Rails and Emails

Having just installed our Rails server on Heroku, we were looking for a way to send out emails to confirm email addresses. The line of least resistance seemed to be Gmail; everyone loves Gmail and there were quite a few articles on the subject. So we set it up and it worked… for a while.

It seems that Google have increased the security of the mail system and the option to use less secure apps no longer allows our Rails server to send emails. Instead Gmail warns that an unknown device in Virginia (i.e. a Heroku server) is trying to send email using the account and has been blocked. Even saying that the device belongs to me (which it does… kind of) didn’t improve matters. A different approach was required.

Rails had been configured to use SMTP to send email via Gmail so it made sense to adopt another email service that supported the same approach. Mailgun is offered by Heroku and seemed to fit the bill.

As soon as it’s installed using Heroku, a bunch of Mailgun environment variables are setup and a “Sandbox” email domain is created to get you up and running. The Gmail configuration  was replaced by this:

config.action_mailer.smtp_settings = {
 :address => ENV['MAILGUN_SMTP_SERVER'],
 :user_name => ENV['MAILGUN_SMTP_LOGIN'],
 :domain => 'yourdomain.heroku,com',
 :authentication => :plain

To get this to work you have to specify authorised recipients (i.e. email addresses) via the Mailgun console (which is accessed via the Heroku Overview page). Up to five authorised recipients are allowed which is enough to demonstrate that everything is setup okay but nothing more. To get it working fully, you have to have your own domain.

Mailgun suggest that you set up a subdomain for sending emails but you can use Mailgun to forward incoming emails to mailboxes of your choice (Mailgun does not offer IMAP or POP3 access) as well as to send outgoing emails so it may be easier for you to use the top-level domain. It certainly looks that way to me.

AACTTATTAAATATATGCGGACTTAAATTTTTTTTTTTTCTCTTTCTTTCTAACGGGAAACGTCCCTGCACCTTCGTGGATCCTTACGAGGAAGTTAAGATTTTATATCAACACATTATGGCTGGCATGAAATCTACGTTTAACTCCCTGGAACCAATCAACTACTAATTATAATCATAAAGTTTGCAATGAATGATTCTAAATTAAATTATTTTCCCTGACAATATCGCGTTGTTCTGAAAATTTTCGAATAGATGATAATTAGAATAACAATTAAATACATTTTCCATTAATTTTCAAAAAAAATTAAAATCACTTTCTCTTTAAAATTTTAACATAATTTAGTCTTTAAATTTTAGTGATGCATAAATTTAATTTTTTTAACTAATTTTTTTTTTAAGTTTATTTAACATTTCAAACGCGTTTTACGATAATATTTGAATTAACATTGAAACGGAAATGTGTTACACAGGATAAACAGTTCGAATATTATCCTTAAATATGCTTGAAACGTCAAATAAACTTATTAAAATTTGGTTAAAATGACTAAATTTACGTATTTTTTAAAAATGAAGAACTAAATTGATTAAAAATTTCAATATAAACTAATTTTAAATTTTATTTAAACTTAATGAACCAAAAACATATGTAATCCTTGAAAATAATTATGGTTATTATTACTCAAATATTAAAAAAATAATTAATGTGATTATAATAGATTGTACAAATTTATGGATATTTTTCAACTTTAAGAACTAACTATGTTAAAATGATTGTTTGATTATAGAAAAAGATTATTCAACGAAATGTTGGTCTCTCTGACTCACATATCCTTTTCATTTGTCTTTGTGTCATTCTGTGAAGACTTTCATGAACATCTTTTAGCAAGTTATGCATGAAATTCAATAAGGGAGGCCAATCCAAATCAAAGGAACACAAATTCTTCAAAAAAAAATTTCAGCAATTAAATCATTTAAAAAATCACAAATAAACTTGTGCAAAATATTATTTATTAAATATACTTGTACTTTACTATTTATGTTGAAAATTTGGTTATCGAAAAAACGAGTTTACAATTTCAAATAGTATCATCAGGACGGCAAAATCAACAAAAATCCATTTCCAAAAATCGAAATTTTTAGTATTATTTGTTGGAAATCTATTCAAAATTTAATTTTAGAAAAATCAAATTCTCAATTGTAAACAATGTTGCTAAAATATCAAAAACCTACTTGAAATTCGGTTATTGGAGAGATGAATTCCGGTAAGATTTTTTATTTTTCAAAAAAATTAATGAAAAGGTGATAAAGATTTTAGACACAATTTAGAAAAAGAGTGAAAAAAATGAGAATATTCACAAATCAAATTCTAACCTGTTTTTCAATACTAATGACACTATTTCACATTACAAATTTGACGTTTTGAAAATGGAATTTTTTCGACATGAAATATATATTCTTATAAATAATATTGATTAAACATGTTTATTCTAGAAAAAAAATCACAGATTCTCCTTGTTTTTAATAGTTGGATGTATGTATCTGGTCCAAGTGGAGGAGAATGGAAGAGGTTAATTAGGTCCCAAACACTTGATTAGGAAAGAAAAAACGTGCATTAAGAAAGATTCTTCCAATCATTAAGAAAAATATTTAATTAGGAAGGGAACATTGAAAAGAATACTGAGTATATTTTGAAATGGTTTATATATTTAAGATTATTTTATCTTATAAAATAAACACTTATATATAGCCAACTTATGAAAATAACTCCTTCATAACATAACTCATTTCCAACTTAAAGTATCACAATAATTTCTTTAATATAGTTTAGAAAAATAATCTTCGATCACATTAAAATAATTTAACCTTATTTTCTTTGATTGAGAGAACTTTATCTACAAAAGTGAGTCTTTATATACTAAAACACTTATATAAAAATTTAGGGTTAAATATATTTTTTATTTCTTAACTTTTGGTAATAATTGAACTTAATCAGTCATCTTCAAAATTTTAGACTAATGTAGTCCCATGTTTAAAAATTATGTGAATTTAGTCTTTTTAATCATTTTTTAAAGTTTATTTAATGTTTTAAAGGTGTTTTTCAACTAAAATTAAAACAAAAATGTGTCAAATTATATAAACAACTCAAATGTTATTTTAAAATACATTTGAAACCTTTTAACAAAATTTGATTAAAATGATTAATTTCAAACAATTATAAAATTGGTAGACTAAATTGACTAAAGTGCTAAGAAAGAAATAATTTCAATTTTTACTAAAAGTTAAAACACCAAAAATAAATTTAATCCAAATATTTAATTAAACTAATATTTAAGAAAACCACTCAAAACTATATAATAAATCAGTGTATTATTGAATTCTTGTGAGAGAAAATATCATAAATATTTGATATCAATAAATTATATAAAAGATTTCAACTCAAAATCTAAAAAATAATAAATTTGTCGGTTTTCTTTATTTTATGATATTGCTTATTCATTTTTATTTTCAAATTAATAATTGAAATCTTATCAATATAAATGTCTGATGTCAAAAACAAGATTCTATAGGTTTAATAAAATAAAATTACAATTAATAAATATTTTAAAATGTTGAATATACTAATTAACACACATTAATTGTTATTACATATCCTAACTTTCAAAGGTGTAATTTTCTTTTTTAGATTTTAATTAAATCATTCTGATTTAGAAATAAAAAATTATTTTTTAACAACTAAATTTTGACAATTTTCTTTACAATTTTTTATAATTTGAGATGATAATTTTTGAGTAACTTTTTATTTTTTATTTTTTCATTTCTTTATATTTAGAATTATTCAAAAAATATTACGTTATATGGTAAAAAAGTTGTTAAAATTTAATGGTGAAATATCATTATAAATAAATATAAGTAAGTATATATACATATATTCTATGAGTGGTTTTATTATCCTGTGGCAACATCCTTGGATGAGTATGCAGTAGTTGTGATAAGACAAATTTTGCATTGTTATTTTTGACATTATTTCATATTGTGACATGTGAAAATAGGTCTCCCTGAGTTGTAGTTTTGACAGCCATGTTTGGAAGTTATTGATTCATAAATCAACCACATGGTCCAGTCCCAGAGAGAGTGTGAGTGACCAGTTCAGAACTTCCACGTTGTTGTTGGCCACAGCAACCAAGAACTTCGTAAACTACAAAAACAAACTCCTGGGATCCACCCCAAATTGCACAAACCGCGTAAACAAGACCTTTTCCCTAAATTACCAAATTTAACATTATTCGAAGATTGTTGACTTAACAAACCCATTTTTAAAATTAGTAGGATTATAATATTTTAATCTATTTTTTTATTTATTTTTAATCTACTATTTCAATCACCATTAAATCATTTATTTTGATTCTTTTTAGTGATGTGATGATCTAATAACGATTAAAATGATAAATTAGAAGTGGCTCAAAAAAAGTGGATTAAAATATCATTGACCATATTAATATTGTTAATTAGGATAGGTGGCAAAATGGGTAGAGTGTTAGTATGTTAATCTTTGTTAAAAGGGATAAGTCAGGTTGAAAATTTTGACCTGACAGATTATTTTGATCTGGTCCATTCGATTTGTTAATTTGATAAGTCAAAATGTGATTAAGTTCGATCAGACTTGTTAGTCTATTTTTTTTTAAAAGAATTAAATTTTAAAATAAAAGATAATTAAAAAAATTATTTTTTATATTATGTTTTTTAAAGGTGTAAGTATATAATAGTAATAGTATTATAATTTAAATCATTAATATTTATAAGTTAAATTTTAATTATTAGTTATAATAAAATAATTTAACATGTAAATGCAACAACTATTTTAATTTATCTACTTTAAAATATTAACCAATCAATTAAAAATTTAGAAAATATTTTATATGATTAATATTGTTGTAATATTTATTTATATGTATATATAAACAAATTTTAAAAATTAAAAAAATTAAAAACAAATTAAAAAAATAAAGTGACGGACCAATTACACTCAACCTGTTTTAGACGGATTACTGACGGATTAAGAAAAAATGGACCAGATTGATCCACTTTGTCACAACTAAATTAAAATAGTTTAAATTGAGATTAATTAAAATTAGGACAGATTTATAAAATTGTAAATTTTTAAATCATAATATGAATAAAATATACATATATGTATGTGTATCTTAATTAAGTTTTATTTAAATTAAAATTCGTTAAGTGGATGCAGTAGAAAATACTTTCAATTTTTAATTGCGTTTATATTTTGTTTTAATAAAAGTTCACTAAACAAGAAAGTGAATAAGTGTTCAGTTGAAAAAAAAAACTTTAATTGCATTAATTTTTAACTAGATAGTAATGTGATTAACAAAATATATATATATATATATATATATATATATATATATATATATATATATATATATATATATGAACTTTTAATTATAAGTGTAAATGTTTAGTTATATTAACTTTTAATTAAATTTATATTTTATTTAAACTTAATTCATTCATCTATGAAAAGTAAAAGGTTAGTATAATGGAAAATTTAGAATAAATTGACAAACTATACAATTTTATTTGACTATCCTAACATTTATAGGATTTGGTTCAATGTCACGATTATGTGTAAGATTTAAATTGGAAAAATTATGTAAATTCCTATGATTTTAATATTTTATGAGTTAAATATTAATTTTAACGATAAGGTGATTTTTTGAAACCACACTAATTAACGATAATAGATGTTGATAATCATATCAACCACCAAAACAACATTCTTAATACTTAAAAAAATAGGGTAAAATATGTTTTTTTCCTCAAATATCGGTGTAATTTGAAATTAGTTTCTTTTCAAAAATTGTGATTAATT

Once you have entered your email domain in the Mailgun console you can see the settings it needs to be entered on your DNS server. Once the DNS settings have propagated, you  take the username and password that Mailgun has created for your new email domain and update the environment variables MAILGUN_SMTP_LOGIN and MAILGUN_SMTP_PASSWORD. Then everything should work.

Having done this, I’m not sure why I contemplated using Gmail in the first place. You live and learn.

Rails, Devise and APIs

As a newcomer to Rails and having done a fair amount of background reading, it seemed to make sense that I use Devise to secure access to the API that I was creating. However, in the end I gave up, I could not get the authentication to work reliably and I could not stop Devise from sending HTML out in response to a JSON request. I know that better men than I would have fixed the problem but, as I dug into the issues, I got the feeling that I was going to spend more time removing functionality than I would spend writing what I needed from scratch.

Devise does a lot but, to my mind, a lightweight API doesn’t need much. However, there isn’t much out there to tell you what you need to do. While I was digging around, I came across APIs on Rails which gave me the confidence to remove Devise and start again. I started to work through the examples in the book and had problems with a few of them but there is a Github repository where the issues are discussed and solutions posted. It was not the simplest of processes but it was much more transparent than using Devise.

When it came to Chapter 5, entitled “Authenticating Users” I opted to use Json Web Tokens (JWTs) because they can carry information in much the same manner as a cookie which would, I believed, simplify the implementation server-side. Support for JWTs was added to the project via a Ruby Gem which proved to be well documented and easy to use.

In simple terms the approach is this:

  1. When a client starts a session on the server, they provide their credentials and, in return, are provided a JWT which contains information to identify the client.
  2. The client includes the JWT in the authorization header of every HTTP request sent to the server.
  3. The server opens the JWT, checks the content and allows the request to proceed if everything checks out. If it doesn’t check out, an unauthorised (401) error is returned immediately.

Much simpler than struggling with Devise! Once I got my head around it, it was easy enough to implement. If you are interested, you can take a look at the code on Github.

Rails and Devise are very powerful but so much happens under the hood that they are a minefield for new users who are trying to do something a little out of the ordinary.